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How diplomacy replaced oil as the new ‘prize’ in the Middle East

Thirty years ago, the consensus of many analysts looking at the Middle East from the West was that oil in the Gulf was one of the key interests of the United States and other countries in the region.

Today, the realities of the region, at a center of geopolitical shifts, have made it a key for diplomatic initiatives. One of these initiatives is the prospect of Israel-Saudi Arabia normalization.

However, it is not the only big story in the region. Saudi Arabia is also making important moves in regards to Iran and other countries are joining the trend.

Saudi Arabian Crown Prince Mohammed bin Salman’s comments in a US television interview that his country was moving steadily closer to normalizing relations with Israel is a symbol of the new diplomatic era.

Perceptions of the Middle East

The shift in the spotlight is important. For many years the Middle East was perceived as a problem in the West. This included discussions of conflict and also the rise of terror and extremism.

Off-hand comments by US leaders describing the region as soaked in age-old conflicts, or wasting blood and treasure, meant that perceptions of the region were skewed to see it as a center of “endless wars” and an area the West should withdraw from.

Into the vacuum of withdrawal has come a new regional consensus. This means many countries, particularly in the Gulf, have moved forward with diplomatic initiatives of their own.

Qatar, for instance, was a key broker behind discussions that brought the Taliban back to power in Afghanistan. They also were involved in the recent deal between the US and Iran regarding Iran trading prisoners it had held as hostages.

Saudi Arabia and the UAE have also played a key role in carving out a new role in the regional order. The important comments by Saudi Arabia’s crown prince this week about potential normalization with Israel and also Iran’s nuclear program illustrate how Riyadh is positioning itself in the region.

In addition, the G20 discussions about a new economic corridor and the third anniversary of the Abraham Accords are all part of this new diplomatic economic era in the region. Today, the region is not seen as just a Western interest regarding oil trade. It is a network that connects Asia and the West. It is a key part of global trade.

The Prize: The Epic Quest for Oil, Money and Power

More than 30 years ago, a book by Daniel Yergin was published called The Prize: The Epic Quest for Oil, Money & Power. This was a history of the global petroleum industry from the 1850s to 1990. The book was prescient in a sense. It opened a curtain on the struggles that underpinned the Gulf War.

That helped set in motion other crisis, such as the conflicts in Iraq that led to the 2003 invasion. It also weakened Iraq, and Iran filled the vacuum left by the Saddam regime’s demise. Lest we forget that the Iran-Iraq War dominated the 1980s. In that era, Iraq had Soviet weapons but was quietly backed by the West after the Iranian Islamic Revolution.

NOW LET’S fast forward to 9/11 and the extremism let loose by the rise of al-Qaeda and the global war on terror. For many years, the region was seen as primarily a place where Western concepts such as “counter-insurgency” became the norm.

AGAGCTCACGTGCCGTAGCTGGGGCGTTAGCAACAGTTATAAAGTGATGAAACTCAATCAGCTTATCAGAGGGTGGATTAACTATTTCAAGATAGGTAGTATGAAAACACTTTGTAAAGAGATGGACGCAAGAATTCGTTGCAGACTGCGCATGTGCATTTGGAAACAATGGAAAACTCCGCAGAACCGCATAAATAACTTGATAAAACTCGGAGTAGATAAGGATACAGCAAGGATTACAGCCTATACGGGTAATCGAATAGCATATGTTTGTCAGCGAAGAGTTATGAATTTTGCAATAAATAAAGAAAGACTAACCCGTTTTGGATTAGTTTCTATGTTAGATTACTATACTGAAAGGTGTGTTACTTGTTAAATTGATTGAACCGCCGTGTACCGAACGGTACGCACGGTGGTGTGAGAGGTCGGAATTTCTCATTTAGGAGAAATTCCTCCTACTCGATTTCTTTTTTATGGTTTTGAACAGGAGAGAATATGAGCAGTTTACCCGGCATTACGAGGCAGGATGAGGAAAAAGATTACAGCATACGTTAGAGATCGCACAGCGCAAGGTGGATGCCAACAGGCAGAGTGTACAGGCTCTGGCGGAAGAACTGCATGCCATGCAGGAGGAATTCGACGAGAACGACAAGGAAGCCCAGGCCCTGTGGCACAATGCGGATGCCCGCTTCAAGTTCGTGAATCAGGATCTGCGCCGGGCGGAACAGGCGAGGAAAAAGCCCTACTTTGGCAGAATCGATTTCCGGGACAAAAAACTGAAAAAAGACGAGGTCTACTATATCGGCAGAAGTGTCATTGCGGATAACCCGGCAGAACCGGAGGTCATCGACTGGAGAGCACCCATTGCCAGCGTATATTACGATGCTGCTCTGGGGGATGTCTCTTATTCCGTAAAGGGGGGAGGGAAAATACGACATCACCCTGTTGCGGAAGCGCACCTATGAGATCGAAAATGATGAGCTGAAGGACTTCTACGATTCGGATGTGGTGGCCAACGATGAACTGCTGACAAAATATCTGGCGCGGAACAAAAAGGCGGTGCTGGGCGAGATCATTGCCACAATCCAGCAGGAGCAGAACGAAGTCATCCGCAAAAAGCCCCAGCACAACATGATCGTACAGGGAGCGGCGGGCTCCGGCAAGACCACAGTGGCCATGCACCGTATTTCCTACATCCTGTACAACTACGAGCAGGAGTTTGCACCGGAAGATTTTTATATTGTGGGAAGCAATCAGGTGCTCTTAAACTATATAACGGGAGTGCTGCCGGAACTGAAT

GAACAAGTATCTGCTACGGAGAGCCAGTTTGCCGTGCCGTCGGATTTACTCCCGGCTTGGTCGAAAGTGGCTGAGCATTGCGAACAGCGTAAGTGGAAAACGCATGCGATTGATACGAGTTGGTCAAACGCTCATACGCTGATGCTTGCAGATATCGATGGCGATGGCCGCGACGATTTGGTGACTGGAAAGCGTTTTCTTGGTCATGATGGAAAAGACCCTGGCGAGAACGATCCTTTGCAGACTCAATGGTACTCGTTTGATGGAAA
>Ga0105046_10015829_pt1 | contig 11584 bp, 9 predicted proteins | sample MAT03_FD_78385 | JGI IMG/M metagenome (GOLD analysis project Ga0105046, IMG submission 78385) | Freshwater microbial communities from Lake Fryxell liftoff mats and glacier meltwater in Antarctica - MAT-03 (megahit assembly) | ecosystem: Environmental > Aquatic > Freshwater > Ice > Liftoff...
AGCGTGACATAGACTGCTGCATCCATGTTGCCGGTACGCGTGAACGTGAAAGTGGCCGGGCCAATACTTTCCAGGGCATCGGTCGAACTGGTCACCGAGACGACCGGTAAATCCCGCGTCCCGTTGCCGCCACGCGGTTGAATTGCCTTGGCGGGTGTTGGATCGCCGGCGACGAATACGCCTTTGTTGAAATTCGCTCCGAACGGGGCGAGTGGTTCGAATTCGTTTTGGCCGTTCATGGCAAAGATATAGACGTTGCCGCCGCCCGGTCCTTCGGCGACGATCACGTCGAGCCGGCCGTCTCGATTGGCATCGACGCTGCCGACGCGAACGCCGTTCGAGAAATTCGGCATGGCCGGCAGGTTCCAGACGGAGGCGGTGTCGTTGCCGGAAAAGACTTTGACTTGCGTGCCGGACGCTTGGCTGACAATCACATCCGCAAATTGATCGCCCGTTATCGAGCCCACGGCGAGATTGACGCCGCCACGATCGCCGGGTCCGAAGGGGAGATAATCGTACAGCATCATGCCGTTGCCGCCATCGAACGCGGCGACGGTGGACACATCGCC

Western powers retooled their militaries after the 1990s also, focusing on special forces and expensive weapon systems such as the F-22. The US also invested in drones such as the Reaper, good for precision attacks on terror groups, but not of much use against an airspace where other warplanes are present.

Now, in the last half decade, the US has sought to shift its national defense policy to focus on “near-peer” threats, meaning Russia and China. The Middle East was perceived by the Obama and Trump administrations as an area where the US had focused too much.

Now we get to 2023, and the US administration is focused on Saudi ties and also the potential for normalization. The US is also focused on Iran. Washington has shifted some focus away from the Israel-Palestinian conflict.

Thirty years after Oslo this makes sense. The “conflict” was a huge drain on resources and time. Now the concepts being discussed are more pragmatic. Pragmatism underpins the Gulf’s policies as well. That includes ties with India and Eastern Mediterranean states and also initiatives such as I2U2 (India, Israel, US, UAE) and the Negev Forum of regional states.

In fact, “regionalism” is the new term being used in Washington and the Middle East. While some may see regionalism as an extension of the Abraham Accords, Riyadh and others also see it as an opportunity to heal ties with Damascus.

The “prize” today in the region is not oil, but diplomacy. That is why the Arab League is working to reintegrate Syria, and the GCC countries in the Gulf are doing more outreach through meetings in the US, and with China. Many countries in the Middle East are also seeking to join BRICS and even the Shanghai Cooperation Organisation.

These are all “prizes” similar to the old story about oil in the region. If one looks across the Middle East today, the real story about Saudi Arabia’s policies is that regional diplomacy, linking the Middle East to the world, is the centerpiece of global shifts today.


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